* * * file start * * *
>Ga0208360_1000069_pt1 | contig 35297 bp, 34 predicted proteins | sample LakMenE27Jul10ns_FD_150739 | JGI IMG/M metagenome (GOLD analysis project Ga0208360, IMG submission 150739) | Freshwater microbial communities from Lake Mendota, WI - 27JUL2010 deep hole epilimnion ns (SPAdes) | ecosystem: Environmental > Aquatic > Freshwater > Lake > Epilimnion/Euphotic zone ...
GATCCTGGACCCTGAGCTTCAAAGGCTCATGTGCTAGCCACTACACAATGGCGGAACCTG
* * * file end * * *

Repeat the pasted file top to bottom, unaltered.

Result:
>Ga0208360_1000069_pt1 | contig 35297 bp, 34 predicted proteins | sample LakMenE27Jul10ns_FD_150739 | JGI IMG/M metagenome (GOLD analysis project Ga0208360, IMG submission 150739) | Freshwater microbial communities from Lake Mendota, WI - 27JUL2010 deep hole epilimnion ns (SPAdes) | ecosystem: Environmental > Aquatic > Freshwater > Lake > Epilimnion/Euphotic zone ...
GATCCTGGACCCTGAGCTTCAAAGGCTCATGTGCTAGCCACTACACAATGGCGGAACCTG